Hughes chooses rugged embedded computing from Kontron for SATCOM airborne modem
GERMANTOWN, Md. – Satellite communications (SATCOM) specialist Hughes Network Systems LLC needed rugged embedded computing and packaging for the Hughes HM-200 airborne modem. They found their solution from Kontron America Inc. in Poway, Calif.
The Hughes Defense Systems division in Germantown, Md., is providing the HM-200 SATCOM model for manned fixed-wing aircraft, as well as unmanned fixed-wing aircraft and helicopters for airborne intelligence, surveillance, and reconnaissance.
"Kontron brings to the table a really good understanding of military aircraft applications, and factors like ruggedization and lightning protection," says Rick Loper, vice president and general manager of the Hughes Defense Systems division.
"We don't have to re-invent the wheel working with Kontron," Loper continues. "They will take the modem board form us, do the installation and qualification in their facility, and we do the final testing."
Kontron is providing Hughes with embedded computing technology based on the Kontron COBALT 901 rugged small-form-factor embedded computer, explains R.J. McLaren, systems program manager at Kontron. The COBALT 901 has standardized I/O, is ruggedized to mil-standards for shock, vibration, and electromagnetic interference, and is a sealed conduction-cooled system that resists water immersion and other contaminants.
"we have standard I/O like Ethernet, USB 3.0, GPIO, RS232, RS422, and HDMI," McLaren says. "This platform enables us to do project-based modifications so we can work with customers like Hughes. we slightly modify our bottom plate to support the modem, and internally we have some pre-existing connections that allow us to interface with and support the modem.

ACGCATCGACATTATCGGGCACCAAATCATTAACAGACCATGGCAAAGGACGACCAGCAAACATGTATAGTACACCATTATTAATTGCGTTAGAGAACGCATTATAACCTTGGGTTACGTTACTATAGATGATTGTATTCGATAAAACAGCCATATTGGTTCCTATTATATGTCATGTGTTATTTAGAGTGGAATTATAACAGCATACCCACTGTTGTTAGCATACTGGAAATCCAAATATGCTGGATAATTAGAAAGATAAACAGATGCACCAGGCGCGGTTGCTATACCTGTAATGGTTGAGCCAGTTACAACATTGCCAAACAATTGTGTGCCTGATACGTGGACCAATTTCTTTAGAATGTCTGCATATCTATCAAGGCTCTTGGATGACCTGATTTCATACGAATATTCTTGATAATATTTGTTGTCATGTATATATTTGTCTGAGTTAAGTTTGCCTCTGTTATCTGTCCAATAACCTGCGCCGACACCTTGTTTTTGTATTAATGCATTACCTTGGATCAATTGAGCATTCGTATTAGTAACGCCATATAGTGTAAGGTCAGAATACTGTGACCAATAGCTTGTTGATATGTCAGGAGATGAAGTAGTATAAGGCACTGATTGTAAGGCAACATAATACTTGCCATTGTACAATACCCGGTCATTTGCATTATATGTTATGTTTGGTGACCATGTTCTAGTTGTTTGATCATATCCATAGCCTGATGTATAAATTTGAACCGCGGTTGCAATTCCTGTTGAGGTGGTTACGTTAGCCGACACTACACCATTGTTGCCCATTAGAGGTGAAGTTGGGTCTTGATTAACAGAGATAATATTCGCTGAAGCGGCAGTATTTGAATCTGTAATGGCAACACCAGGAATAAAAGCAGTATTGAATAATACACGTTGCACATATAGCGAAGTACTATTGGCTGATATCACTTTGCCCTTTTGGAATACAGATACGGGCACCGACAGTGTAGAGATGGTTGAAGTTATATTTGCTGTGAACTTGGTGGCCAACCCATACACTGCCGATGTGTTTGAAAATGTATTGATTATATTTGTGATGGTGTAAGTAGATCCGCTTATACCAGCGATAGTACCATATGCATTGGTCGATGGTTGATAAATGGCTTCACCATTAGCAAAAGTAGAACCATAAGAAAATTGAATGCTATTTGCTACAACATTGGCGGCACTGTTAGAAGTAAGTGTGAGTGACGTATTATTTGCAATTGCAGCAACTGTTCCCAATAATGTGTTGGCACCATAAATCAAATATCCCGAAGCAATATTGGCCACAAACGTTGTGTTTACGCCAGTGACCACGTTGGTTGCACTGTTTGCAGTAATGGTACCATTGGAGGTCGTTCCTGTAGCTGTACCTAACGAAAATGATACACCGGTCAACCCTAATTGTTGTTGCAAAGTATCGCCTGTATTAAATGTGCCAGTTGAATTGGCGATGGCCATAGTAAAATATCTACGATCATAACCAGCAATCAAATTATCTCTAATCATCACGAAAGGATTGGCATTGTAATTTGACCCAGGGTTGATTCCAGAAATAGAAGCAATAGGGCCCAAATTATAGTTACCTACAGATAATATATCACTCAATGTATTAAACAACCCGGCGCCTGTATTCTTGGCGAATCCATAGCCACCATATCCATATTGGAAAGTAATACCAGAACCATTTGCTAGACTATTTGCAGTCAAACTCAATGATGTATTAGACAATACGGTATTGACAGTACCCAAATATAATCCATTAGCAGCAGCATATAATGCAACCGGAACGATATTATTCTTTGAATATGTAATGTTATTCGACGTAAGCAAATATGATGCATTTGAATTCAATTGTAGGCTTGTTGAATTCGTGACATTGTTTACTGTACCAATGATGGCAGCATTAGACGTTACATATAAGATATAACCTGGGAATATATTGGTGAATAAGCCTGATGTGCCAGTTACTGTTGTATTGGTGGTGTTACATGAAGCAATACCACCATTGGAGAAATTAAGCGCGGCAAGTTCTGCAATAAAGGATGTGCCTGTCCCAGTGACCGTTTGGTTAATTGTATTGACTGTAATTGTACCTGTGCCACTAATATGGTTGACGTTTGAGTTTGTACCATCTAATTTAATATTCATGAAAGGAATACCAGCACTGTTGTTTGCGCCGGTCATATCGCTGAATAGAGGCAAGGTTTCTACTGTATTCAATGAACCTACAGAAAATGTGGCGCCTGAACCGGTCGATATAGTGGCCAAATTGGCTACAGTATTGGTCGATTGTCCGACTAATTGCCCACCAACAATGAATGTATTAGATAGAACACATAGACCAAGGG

Kontron's scalable COBALT product family is based on the COM Express embedded computing module basic and compact form factor module (Type 6) with a specialized carrier board assembly. It is available with a selection of power, interface options, thermal solutions, and mounting kits.
Pre-designed building blocks in the COBALT 901 help Kontron designers make as few modifications as possible to the core system to create a custom design based on commercial off-the-shelf (COTS) technology.
"We didn't have to do any major design changes, and that is the intent of the platform -- to quickly get these solutions to the market, rather than COM Express up with a bottom-up design," McLaren says. "It is specially made and tailored for this program, but a lot of the core features are a COTS-type approach."
In addition to the HM-200, Hughes also is working with Kontron on the HM-400 SATCOM modem for the General Atomic Predator B combat unmanned aerial vehicle (UAV), which the U.S. military calls the MQ-9 Reaper UAV, Loper says.
One of the most promising applications of the Hughes HM-200 airborne modem is manned and unmanned helicopters, which represent a severe shock-and-vibration environment, Loper says.
"It provides beyond-line-of-sight communications for these products," Loper says. "Hughes specializes in communications wave forms that operate through helicopter blades, instead of mounting on the hub of the helicopter. Even though those blades are blocking the signals hundreds of times per second, we can still get that signal through."
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